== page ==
The Court of Milan has ruled in favour of Italian biotech firm Novamont in its case against masterbatch producer Kromabatch Srl, over the latter’s claim that traditional plastics with added d2w could be considered ‘biodegradable’ or ‘oxo-biodegradable’ according to the European standard UNI EN 13432.
Kromabatch is a distributor of the oxo-biodegradable plastics additive d2w in Italy, which is marketed by its manufacturer as “the brand for controlled-life plastic technology.”
Novamont, who produces the biopolymer Mater-Bi, took the company to court on the basis that the information constituted unfair competition and mis-information to the consumer.
In its decision, the court ruled that merely because an additive was added that caused a plastic material to degrade more than traditional plastic did not justify the claim that it was “suitable for making biodegradable products in accordance with (…) UNI EN 13432″, as in that case, the material itself must comply with the standard, and pass the biodegradability tests prescribed therein. Kromabatch, said the court, had moreover misrepresented the nature of the product in question, advertising this as suitable for achieving a biodegradability level in conformity with the requirements set down in UNI EN 13432.
The court further found that it was the duty of every entrepreneur in the industry to “scrupulously check the accuracy of the commercial information conveyed ” on the market. It therefore forbade Kromabatch from making any claim that the additive d2w could “confer biodegradability” upon traditional plastics in accordance with standard EN 13432, ordered the company to pay damages, and to insert a notice of the decision of the court in the Corriere della Sera and in the Italian trade publication Polimerica. Kromabatch was also required to publish a notice of the decision on the homepage of its website for two months.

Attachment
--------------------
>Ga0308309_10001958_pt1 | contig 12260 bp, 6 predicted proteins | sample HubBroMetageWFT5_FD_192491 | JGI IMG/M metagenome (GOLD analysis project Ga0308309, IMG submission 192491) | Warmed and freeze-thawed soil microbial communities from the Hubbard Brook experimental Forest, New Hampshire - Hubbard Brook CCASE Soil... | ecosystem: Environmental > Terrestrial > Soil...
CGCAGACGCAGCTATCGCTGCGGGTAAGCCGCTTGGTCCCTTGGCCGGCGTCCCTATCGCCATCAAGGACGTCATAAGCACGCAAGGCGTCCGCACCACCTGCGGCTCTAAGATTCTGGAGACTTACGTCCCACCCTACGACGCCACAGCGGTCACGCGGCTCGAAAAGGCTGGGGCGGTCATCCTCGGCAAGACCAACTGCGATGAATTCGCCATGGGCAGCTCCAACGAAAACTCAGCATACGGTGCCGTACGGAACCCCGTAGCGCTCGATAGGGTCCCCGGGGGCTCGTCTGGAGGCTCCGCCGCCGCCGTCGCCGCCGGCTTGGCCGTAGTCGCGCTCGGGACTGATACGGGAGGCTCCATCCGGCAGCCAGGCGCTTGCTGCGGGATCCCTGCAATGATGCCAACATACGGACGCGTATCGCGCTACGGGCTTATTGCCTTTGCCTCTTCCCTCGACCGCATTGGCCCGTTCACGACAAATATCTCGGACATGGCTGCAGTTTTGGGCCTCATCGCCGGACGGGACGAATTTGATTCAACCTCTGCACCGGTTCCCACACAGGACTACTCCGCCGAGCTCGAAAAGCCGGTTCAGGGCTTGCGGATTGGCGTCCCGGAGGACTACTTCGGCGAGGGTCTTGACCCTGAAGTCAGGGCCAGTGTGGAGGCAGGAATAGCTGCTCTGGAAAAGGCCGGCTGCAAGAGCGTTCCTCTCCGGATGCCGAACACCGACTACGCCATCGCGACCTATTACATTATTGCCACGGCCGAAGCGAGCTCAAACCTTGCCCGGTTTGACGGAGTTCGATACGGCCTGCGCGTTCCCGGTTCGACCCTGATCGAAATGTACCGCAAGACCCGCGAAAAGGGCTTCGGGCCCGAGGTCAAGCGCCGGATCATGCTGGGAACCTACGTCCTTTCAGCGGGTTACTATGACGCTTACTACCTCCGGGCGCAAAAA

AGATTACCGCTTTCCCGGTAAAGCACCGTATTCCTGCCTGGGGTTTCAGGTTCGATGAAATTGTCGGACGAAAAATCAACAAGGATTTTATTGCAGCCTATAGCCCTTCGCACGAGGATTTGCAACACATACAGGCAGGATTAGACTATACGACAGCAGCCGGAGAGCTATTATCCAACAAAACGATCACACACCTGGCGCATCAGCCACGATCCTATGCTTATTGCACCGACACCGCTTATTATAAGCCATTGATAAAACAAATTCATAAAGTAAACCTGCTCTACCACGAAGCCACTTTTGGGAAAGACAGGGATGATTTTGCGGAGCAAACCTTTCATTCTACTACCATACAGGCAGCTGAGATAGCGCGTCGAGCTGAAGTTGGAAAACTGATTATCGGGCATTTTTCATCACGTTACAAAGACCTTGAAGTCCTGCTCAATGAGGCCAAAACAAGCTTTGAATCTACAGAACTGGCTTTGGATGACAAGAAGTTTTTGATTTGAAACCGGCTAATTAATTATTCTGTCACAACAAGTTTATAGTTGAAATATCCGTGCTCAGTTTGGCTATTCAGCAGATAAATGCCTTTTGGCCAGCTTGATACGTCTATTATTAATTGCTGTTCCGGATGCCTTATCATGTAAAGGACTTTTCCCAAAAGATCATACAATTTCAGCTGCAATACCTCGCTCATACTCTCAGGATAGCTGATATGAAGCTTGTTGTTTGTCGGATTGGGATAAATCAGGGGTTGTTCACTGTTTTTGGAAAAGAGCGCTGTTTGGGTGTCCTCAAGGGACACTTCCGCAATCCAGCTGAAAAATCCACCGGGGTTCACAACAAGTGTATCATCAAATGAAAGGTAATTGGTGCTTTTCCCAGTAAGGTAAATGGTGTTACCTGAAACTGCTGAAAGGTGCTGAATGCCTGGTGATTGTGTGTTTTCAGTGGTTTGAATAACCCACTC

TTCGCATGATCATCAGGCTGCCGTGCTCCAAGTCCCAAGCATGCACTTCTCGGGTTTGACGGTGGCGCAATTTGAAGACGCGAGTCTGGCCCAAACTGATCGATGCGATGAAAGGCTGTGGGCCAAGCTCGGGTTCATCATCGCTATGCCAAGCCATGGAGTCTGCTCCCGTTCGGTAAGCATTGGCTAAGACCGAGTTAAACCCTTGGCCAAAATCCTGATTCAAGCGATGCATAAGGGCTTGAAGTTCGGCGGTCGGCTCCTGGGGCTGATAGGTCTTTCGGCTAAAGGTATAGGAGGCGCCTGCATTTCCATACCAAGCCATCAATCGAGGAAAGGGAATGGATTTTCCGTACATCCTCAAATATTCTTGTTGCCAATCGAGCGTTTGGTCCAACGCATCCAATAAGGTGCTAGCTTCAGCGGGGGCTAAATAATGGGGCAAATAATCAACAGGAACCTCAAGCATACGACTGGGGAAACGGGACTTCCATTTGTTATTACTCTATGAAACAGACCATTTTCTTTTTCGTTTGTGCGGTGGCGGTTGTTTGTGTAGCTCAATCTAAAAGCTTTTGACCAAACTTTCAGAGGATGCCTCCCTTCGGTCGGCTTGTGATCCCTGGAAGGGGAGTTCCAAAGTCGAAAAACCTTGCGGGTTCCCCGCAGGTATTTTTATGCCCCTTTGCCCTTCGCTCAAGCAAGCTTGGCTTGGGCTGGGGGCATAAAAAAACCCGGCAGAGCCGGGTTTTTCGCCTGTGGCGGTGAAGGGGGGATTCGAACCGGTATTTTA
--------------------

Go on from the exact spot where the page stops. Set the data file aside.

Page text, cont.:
“It ‘s an important decision because it supports all companies operating in the innovative field of biodegradable plastics who respect the rules governing the communication to the consumer,” said the Commercial Director of Novamont Alessandro Ferlito. “Next to aiding purchasing decisions that contribute to improving both environmental conditions and the lives of consumers, observing these rules also serves as a significant driver of innovation in our industry,” added Ferlito.
The first-instance judgment of the Court of Milan may be appealed by Kromabatch within the period prescribed by the law.
Predictably, the Oxo-biodegradable Plastics Association erupted in response to the ruling, ridiculing the decision and accusing Novamont of using legal actions to try to put their competitors out of business. The OPA also suggested that “perhaps Novamont has too much influence in Italy. The Italian government have been persuaded to pass a national law to prefer Novamont’s products, which is contrary to EU law. The OPA has made a formal complaint to the EU Commission about it.”
The OPA also issued a press release that is best described as a spectacular mix of half-truths and sheer nonsense ( example: “When something is described as compostable an ordinary consumer would think that it can be converted into compost, but EN13432 requires it to convert into CO2 gas within 180 days. You cannot therefore make compost from it – only CO2 gas”) intermixed with an actual, incidental fact (“methane is an even more powerful greenhouse gas than CO2”).
In it, the Association warned that “the bio-based plastic companies should not get excited about the profits they hope to make from the recent approval in Italy of a proposal to ban biodegradable plastic carrier bags except those which are compliant with EN13432. The legislative process has not been completed, and it would be the wrong decision for Italy, and the EU.”